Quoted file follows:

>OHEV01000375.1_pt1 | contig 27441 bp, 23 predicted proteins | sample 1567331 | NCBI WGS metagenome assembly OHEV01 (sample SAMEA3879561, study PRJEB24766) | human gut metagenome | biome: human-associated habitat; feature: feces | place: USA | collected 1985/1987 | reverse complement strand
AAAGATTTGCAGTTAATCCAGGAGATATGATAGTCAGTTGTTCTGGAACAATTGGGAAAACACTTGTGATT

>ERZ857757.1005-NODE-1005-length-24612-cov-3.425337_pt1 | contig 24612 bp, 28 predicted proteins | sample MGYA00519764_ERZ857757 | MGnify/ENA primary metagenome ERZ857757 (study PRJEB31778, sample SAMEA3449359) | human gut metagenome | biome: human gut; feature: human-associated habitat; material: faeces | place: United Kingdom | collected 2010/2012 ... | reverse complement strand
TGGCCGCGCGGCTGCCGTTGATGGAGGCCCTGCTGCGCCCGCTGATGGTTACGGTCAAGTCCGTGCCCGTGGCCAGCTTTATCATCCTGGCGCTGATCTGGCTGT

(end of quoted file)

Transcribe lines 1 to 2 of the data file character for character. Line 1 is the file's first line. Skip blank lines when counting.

>OHEV01000375.1_pt1 | contig 27441 bp, 23 predicted proteins | sample 1567331 | NCBI WGS metagenome assembly OHEV01 (sample SAMEA3879561, study PRJEB24766) | human gut metagenome | biome: human-associated habitat; feature: feces | place: USA | collected 1985/1987 | reverse complement strand
AAAGATTTGCAGTTAATCCAGGAGATATGATAGTCAGTTGTTCTGGAACAATTGGGAAAACACTTGTGATT